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Kubernetes isn't an application platform though, in the same vein of Heroku. That's what Application developers want, and they're simply not going to get it. It was never supposed to be that.

Kubernetes competes with AWS, in a sense. Its a standard API for interacting with any cloud resource. I can give an AWS ASG an AMI, tell it to create 10 instances, and it will do it. I can give Kubernetes a Docker image, tell it to create 10 instances, and it will do it. You wouldn't expect application developers to enjoy creating AMIs, or maintaining them, or worrying about the global high availability of their 10 instances; they wouldn't enjoy that with AWS, and they won't enjoy it with Kube. And they shouldn't.

The confusion comes from the fact that Kubernetes needs to be deployed somewhere; well, lets deploy it on AWS. And now there's this expectation that Because we've created a layer on top of AWS, this layer should be closer to the application development process. It is! But, not as close as it could be, or should be in a productive shop. Kubernetes isn't the endgame; its just a better place to start.

There are two angles to this problem that I hope Kubernetes continues to see improvement on in the coming years:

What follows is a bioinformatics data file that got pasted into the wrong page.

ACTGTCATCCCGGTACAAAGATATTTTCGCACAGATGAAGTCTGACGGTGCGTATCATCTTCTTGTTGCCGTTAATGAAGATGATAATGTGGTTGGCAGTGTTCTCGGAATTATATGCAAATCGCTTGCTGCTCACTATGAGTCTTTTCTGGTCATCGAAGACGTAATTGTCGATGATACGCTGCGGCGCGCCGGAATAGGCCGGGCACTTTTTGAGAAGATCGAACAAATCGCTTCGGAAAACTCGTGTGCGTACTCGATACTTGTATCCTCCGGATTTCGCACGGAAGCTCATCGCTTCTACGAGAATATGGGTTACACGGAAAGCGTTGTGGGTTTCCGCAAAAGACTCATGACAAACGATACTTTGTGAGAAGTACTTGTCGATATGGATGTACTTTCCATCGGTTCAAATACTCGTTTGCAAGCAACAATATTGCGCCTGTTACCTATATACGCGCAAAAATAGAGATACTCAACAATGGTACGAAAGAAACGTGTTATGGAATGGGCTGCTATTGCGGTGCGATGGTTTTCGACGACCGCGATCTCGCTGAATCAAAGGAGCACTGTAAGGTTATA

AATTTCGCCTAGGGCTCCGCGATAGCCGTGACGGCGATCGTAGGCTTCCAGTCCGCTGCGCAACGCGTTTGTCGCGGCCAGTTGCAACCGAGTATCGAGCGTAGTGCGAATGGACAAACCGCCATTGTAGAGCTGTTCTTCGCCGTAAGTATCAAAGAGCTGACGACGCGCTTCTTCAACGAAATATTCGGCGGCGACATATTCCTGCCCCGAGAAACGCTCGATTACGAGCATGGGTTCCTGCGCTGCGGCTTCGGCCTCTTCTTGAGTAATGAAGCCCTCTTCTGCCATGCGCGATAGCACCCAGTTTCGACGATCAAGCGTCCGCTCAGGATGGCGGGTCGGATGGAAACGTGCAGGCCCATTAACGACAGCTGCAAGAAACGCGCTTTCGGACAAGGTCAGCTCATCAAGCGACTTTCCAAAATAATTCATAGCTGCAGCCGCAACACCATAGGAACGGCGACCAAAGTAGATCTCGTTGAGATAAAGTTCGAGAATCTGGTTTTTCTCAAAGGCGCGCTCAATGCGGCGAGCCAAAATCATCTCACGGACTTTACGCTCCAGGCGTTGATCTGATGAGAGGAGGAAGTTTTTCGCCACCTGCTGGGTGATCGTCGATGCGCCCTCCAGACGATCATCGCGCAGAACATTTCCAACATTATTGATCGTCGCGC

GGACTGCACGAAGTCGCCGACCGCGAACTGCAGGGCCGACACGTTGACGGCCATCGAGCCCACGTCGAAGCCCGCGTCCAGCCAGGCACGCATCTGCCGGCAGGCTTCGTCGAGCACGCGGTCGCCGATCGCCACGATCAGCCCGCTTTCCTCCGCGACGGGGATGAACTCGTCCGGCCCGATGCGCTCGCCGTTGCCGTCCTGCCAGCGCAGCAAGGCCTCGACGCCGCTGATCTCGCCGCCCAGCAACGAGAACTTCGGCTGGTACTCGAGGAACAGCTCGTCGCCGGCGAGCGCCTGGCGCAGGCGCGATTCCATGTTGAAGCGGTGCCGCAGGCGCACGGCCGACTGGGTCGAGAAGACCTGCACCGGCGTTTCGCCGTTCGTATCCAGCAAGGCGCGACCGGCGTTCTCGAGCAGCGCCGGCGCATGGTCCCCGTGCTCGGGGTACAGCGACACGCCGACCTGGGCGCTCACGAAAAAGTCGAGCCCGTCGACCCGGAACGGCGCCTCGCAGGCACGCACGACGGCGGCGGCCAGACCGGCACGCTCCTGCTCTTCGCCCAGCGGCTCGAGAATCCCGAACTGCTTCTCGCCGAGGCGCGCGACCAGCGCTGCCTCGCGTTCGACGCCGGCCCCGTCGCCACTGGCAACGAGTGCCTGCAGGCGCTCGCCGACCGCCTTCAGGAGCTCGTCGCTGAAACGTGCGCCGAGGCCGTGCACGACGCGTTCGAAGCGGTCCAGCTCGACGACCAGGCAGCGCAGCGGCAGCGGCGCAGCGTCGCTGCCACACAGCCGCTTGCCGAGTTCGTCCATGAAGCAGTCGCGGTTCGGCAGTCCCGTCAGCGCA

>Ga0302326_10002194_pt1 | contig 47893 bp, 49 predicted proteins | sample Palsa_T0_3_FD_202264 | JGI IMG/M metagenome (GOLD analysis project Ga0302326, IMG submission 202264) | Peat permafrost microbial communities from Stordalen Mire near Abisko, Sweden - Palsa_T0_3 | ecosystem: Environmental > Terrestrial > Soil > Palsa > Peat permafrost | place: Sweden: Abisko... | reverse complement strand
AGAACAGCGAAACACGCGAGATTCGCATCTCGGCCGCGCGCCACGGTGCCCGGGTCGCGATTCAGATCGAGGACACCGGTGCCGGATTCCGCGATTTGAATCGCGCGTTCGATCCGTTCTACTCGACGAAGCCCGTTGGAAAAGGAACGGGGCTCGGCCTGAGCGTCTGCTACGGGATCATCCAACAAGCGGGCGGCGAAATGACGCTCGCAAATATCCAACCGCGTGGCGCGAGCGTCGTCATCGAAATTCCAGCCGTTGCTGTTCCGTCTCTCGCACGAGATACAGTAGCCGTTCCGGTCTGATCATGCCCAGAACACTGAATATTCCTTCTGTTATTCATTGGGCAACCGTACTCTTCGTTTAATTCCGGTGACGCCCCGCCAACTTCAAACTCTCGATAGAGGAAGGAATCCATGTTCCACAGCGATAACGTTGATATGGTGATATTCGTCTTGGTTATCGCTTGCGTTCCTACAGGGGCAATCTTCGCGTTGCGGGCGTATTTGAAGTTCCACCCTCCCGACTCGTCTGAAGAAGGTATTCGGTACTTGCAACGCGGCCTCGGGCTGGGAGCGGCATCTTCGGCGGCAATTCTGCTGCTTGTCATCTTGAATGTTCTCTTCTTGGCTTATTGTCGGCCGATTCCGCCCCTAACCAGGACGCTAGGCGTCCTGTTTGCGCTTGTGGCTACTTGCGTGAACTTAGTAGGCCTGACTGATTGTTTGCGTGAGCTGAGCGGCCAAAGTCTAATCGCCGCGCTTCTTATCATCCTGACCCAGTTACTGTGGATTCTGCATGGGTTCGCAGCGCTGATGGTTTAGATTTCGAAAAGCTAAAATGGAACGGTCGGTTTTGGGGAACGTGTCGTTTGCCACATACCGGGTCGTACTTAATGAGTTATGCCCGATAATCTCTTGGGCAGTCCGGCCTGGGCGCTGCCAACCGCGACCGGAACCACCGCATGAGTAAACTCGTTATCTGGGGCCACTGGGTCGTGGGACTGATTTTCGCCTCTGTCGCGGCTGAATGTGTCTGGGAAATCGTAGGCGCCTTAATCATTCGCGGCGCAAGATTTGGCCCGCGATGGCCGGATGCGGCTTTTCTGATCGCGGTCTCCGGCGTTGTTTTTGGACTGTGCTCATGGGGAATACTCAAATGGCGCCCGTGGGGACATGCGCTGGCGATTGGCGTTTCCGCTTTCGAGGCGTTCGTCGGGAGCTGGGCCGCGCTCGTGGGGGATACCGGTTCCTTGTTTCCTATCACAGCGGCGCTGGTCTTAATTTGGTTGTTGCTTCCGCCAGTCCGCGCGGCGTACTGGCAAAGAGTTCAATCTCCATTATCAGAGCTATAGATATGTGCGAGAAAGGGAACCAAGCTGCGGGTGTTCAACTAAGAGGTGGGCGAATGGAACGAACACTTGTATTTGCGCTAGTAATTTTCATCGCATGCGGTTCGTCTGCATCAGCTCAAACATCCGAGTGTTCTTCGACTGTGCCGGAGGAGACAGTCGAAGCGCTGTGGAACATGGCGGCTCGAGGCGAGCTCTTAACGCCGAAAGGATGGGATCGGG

First, cloud providers need deeper integration. Kubernetes should replace the AWS/GCloud/AZ API. If you want to access object storage, Kubernetes should have a resource for that which Ops can bind to an S3 bucket, then applications go through the Kube resource. If you want a queue, there should be a resource. This is HARD. But, over time I hope and do think we'll get there. You can already see some inklings of this with how LoadBalancer Services are capable of auto-provisioning cloud-specific LBs.

Second, we need stronger abstractions on top of Kubernetes for application development. Projects like Rancher are doing some work in this regard, as well as KNative and many others. Even, say, the Google Cloud console is an example of this, as it does a great job of hiding the internals behind friendly forms and dialog boxes.

We'll get there.




AWS is working to express their infrastructure as Kubernetes objects in this project, so things are moving in this direction: https://github.com/awslabs/aws-service-operator


I've got a very keen eye on that project as it develops.

One thing I do think is: It feels like we should be looking at this a bit more general, and saying things like "I need a Queue" not "I need an SQS Queue", allowing the operators to bind the Queue generic to an SQS queue on the backend, then using the application-facing spec to assert things like "it has to be FIFO, it has to guarantee exactly once delivery" etc. And if the backend cloud resource provider that is configured can't meet the requested spec, we get an error.

I don't know for sure if this would be better or worse. But for some generic cloud resources, like Object Buckets, Queues, PubSub, or SQL Databases, we can arrive at a commonly accepted set of generic abstract qualities that an Exemplary implementation of a system which says its a "Thing" should assert (ex: with Object Buckets, characteristics like regional redundancy, consistency, lifetime policies, immutable object locking, etc).